United States Solicitor General
The United States Solicitor General argues on behalf of the United States Government in front of the Supreme Court of the United States when the government is party to a case. According to the Office of the Solicitor General website, the United States Government is a party to approximately two-thirds of the cases decided on merits by the Supreme Court each year.
The Office also reviews lower court cases in which the Government was ruled against, in order to determine whether to appeal. The Office of the Solicitor General is part of the United States Department of Justice. 
Current Solicitor General
Donald Verrilli, Jr. is the current Solicitor General of the United States. He is the 45th person to serve in the office and was sworn in on June 9, 2011.
Biography of Donald Verrilli, Jr.
Solicitor General Verrilli received his undergraduate degree from Yale University and his J.D. from Columbia Law School. He spent several years as a partner with the firm Jenner & Block, before serving as Associate Deputy Attorney General with the Department of Justice. Before becoming Solicitor General, he was Deputy Counsel to President Barack Obama. 
The Attorney General is appointed by the President of the United States and confirmed by the United States Senate. He or she serves at the pleasure of the President and can be removed by the President at any time.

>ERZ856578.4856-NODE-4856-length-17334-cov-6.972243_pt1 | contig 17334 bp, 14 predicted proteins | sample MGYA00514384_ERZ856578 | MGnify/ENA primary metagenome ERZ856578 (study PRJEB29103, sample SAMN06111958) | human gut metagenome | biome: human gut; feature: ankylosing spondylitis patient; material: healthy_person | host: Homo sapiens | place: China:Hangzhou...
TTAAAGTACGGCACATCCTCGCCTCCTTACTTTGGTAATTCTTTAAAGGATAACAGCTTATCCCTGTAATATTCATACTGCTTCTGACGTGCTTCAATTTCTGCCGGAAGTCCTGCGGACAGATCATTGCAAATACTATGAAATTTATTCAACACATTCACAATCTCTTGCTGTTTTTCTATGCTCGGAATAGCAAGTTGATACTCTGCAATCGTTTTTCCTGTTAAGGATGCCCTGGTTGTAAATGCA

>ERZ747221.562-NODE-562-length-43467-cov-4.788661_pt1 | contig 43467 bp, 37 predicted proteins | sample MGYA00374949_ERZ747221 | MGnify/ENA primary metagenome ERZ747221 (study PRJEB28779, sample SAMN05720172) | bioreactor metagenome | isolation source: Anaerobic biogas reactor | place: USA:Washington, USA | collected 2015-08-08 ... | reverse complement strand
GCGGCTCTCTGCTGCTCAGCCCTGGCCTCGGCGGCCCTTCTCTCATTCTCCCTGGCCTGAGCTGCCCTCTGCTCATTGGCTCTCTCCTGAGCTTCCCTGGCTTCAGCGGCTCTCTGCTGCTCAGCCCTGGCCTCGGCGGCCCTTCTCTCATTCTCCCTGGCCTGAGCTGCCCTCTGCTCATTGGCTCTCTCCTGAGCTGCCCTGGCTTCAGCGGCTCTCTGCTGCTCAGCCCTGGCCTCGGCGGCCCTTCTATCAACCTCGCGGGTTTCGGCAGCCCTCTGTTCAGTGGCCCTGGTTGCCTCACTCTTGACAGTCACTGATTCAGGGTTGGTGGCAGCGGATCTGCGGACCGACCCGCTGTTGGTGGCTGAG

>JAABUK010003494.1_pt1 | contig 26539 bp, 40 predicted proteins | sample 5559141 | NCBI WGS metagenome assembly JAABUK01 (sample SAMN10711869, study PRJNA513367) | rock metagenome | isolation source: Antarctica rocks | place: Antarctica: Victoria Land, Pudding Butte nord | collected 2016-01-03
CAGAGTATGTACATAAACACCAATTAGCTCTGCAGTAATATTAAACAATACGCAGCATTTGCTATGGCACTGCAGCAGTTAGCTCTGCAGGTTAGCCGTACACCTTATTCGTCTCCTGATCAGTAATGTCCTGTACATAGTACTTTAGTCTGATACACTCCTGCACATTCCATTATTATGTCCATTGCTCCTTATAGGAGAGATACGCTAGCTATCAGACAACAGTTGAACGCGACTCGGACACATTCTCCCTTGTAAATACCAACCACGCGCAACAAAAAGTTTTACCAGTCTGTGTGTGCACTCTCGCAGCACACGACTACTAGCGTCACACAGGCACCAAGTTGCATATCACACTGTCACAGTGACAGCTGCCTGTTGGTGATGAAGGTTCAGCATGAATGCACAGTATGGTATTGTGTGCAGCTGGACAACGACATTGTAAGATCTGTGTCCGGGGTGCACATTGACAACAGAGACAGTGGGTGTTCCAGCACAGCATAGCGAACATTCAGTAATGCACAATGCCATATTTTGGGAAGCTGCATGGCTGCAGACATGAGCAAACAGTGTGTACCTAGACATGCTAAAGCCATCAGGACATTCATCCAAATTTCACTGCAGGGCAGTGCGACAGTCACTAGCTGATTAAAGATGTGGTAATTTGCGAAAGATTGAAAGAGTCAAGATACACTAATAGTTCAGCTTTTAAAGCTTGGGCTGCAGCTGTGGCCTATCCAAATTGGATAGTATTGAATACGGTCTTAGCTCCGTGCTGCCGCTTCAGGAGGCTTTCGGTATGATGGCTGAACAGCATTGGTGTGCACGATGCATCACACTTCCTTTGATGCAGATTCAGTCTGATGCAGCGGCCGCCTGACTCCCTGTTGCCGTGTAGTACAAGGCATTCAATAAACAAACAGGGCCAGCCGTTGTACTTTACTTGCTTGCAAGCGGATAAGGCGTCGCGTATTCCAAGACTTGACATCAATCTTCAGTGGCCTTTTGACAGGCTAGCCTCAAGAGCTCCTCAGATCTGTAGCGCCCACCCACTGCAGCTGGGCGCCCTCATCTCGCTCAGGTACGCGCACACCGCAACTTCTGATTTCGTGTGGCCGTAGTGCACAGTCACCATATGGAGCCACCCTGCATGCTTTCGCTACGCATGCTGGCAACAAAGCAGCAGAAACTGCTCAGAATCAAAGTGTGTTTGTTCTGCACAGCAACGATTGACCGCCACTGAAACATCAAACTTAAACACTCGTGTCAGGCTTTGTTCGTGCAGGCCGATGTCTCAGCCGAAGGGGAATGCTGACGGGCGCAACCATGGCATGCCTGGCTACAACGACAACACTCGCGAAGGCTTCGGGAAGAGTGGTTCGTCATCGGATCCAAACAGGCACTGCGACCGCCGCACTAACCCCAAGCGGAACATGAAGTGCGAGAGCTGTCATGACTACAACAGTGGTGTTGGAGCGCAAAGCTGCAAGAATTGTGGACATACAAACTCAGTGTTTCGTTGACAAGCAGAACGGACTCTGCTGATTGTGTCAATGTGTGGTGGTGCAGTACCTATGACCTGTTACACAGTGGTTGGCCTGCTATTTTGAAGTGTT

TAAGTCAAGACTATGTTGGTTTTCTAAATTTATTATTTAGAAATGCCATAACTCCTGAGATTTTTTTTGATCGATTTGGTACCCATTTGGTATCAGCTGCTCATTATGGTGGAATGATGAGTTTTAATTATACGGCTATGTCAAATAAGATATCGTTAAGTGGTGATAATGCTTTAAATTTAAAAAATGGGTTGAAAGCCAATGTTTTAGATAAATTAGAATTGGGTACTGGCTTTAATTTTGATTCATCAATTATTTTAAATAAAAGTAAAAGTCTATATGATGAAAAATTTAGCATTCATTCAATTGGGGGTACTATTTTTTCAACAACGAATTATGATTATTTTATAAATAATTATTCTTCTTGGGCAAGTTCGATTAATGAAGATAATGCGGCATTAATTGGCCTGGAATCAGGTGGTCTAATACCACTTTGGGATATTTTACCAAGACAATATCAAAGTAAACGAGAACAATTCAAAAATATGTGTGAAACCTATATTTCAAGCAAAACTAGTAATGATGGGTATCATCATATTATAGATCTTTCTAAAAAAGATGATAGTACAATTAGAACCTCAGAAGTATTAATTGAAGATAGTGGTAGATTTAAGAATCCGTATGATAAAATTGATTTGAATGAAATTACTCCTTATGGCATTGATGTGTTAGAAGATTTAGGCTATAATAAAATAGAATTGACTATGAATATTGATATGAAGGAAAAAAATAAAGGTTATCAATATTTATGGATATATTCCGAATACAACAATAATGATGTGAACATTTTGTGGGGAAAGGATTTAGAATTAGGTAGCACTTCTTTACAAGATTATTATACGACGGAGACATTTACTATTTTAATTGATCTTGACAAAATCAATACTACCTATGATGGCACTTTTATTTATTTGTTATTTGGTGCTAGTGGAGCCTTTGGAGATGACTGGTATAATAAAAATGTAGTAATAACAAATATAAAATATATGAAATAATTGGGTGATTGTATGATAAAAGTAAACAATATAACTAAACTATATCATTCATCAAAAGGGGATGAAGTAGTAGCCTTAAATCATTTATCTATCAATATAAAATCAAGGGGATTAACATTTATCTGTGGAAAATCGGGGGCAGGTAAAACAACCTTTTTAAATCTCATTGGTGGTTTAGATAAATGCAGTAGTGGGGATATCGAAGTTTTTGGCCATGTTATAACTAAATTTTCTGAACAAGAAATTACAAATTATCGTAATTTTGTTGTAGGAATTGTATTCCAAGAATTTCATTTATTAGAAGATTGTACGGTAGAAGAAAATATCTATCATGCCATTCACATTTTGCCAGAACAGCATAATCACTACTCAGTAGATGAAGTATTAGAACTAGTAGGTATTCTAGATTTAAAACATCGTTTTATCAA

History of the office
The position of Solicitor General was created with the Act to Establish the Department of Justice on July 1, 1870. 
Responsibilities of the Solicitor General
The two main responsibilities of the Office are to represent the federal government in the Supreme Court and to decide whether to appeal decisions the government has lost in the lower federal courts. In addition, the Office files amicus curiae briefs and may defend the constitutionality of an Act of Congress. 
According to Solicitor General Simon Sobeloff:
|“||The Solicitor General is not a neutral, he is an advocate; but an advocate for a client whose business is not merely to prevail in the instant case. My client's chief business is not to achieve victory, but to establish justice. ||”|
The Solicitor General serves in the Executive Branch, at the pleasure of the President of the United States. He also represents the interests of the Supreme Court, adhering to stare decisis and defending the Court's jurisdiction. Because of the responsibility the Solicitor General has to the Supreme Court, the individual holding the office is sometimes referred to as "the tenth justice." 
History of the office
The first Solicitor General of the United States was Benjamin H. Bristow, who served in the position from 1870 to 1872. Below is a table of all other Solicitor Generals, in addition to their years of service. (External links will direct you to official biographies from the United States Department of Justice website.)
- United States Department of Justice, Office of the Solicitor General
- United States Department of Justice, "Presenting the Case of the United States As It Should Be": The Solicitor General in Historical Context, June 1, 1998
- ↑ U.S. Department of Justice, U.S. Solicitor General, About the Office
- ↑ United States Department of Justice, Meet the Solicitor General: Official Biography
- ↑ NPC.edu, Presidential Powers
- ↑ United States Department of Justice, About the Office of Attorney General
- ↑ 5.0 5.1 5.2 United States Department of Justice, "Presenting the Case of the United States As It Should Be": The Solicitor General in Historical Context, June 1, 1998